What Causes Wear on a Concrete Pump?
Posted On: 01/04/2021 | Posted by: DY Concrete Pumps
A concrete pump is a valuable tool for your business, but since concrete can be a very abrasive material and your pump is used in rough environments, it’s bound to suffer wear over time.
Fortunately, while wear can’t be avoided, it can be mitigated through scheduled maintenance. Performing regular maintenance on your machine is the best way to catch any worn parts before they become a problem. Neglecting routine maintenance is among the highest-ranking causes of part wear on concrete pumps.
Concrete Pump Problems Caused by Wear
Knowing the most common causes of concrete pump wear and which parts are most likely to fail can help you keep your pump problem-free.
If ignored, worn-out parts can lead to more extensive damage, costing you more money in repairs and unproductive downtime.
Pumping out concrete is the entire purpose of your concrete pump, so when your pump becomes blocked, it’s basically useless. Pump blockage is one of the most common issues that concrete pump owners and operators encounter.
You’ll know your concrete pump is blocked if no concrete comes out at the end of the pipeline and the pressure gauge starts to indicate elevated pressure in your machine.
When no other mechanical issues are present, blockages usually result from:
- Poorly mixed or low-quality concrete.
- Operator error.
- Pipeline wear.
- Maintenance neglect.
Preventing blockages is simple — make sure your concrete pump is being used correctly by an experienced operator and that you are using only high-quality pumpable concrete materials. Perform routine maintenance like cleaning your pipelines to clear out any hardened residues that may cause future blockages.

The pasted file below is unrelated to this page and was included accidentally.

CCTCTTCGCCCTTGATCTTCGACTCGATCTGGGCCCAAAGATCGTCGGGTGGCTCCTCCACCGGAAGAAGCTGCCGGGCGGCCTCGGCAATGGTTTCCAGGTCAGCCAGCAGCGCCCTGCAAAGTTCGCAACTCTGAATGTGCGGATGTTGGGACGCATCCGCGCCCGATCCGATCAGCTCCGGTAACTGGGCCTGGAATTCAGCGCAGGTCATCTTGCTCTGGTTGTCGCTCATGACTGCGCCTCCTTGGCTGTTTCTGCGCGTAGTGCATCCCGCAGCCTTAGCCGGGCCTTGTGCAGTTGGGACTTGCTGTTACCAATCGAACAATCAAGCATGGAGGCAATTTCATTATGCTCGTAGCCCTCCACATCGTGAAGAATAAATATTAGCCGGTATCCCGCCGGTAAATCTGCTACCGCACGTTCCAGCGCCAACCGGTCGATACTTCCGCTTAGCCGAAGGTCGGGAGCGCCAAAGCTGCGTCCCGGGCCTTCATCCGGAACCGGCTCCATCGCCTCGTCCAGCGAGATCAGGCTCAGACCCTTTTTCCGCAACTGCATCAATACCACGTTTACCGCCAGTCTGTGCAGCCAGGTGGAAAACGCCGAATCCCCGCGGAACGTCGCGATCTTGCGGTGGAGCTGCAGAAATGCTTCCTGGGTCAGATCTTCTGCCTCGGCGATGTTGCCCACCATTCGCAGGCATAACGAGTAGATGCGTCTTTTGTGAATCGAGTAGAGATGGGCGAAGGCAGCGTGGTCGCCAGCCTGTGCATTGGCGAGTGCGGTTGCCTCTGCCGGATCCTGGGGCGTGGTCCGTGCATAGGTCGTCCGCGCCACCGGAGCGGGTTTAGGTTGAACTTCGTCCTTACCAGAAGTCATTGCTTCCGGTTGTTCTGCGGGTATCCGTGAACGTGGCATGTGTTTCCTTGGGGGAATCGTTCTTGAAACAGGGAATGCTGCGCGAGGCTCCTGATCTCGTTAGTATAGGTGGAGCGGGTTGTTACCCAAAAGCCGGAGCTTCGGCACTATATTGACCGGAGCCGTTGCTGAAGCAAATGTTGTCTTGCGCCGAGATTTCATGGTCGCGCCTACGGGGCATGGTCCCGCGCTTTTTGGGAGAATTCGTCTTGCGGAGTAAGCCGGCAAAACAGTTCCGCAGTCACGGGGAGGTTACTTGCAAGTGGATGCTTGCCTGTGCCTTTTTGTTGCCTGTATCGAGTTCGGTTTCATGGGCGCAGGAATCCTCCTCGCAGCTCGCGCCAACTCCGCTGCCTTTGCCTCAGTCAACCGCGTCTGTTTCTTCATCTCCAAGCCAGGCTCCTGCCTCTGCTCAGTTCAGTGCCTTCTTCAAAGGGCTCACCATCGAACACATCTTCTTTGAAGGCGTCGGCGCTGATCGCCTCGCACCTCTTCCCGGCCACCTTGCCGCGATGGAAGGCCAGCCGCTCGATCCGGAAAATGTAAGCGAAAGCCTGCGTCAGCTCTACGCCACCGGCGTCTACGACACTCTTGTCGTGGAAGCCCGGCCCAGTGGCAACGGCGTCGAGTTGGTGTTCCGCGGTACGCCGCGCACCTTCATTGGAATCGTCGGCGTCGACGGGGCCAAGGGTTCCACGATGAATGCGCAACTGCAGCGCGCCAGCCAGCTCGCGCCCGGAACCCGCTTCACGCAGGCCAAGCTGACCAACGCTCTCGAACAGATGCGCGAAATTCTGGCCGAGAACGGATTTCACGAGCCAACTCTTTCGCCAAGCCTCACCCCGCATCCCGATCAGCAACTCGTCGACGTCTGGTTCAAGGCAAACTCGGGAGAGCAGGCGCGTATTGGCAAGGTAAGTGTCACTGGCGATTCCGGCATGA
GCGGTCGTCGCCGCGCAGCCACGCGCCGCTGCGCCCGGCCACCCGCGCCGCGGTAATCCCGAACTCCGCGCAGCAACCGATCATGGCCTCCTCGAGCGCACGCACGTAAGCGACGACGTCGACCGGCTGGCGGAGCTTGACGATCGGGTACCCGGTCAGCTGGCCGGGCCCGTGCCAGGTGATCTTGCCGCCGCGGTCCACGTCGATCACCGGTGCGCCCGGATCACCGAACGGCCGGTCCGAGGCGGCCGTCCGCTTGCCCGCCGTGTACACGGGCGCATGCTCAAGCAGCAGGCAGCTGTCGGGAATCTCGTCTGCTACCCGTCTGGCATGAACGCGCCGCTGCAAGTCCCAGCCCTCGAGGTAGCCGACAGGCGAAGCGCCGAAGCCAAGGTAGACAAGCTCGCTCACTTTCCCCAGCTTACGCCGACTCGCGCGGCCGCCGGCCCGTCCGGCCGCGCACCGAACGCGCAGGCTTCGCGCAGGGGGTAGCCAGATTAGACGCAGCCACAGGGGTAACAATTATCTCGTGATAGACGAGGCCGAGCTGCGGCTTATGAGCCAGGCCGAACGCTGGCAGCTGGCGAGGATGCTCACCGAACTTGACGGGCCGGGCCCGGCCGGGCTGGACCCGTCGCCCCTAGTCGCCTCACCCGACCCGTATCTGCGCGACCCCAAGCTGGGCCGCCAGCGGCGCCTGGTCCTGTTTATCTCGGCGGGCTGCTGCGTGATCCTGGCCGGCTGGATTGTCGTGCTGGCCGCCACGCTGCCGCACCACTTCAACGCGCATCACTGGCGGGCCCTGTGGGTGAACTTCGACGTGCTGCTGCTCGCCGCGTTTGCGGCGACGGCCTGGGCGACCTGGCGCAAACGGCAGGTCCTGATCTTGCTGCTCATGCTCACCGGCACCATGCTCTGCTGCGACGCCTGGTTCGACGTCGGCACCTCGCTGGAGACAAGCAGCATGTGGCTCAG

Your pump pistons are vital to your concrete pump’s functionality because they push your concrete through the pipeline. Given the nature of this task, your pump pistons will wear with use.
With normal wear, your pistons should only need to be replaced occasionally. If they seem to be wearing too quickly, it could indicate a problem with another part of your pump, such as the lubrication or hydraulic systems.
If everything seems to be functional, consider the quality of the parts you are using. Lower-quality pistons may wear faster with normal use. Though they may save you money now, they will end up costing you more in the long run.
Piston Cups and Other Wear Parts
Also known as mud cups or ram flanges, piston cups are among the small “wear parts” of a concrete pump.
Almost all concrete pumps on the market have small fittings, seals and fixtures referred to as wear parts. These parts take the brunt of the wear that occurs with machine use and require the most frequent replacement.
Performing regular maintenance on your pump is the easiest way to keep an eye on your wear parts and change them out when they begin to show damage. Failing to do so can lead to more extensive damage to your machine.
Protecting Your Concrete Pump
The most effective way to protect your concrete pump from damage caused by worn parts is to perform regularly scheduled maintenance. Though it may take time and cost a little money, the investment in maintaining your machine will go a long way toward protecting you from unexpected malfunctions and costly repairs.
Pay close attention to how many hours you have put on your concrete pump, and try to learn how it runs. When you are tuned in to the normal functions of your machine, you will be able to more easily identify abnormalities and quickly diagnose issues caused by worn parts.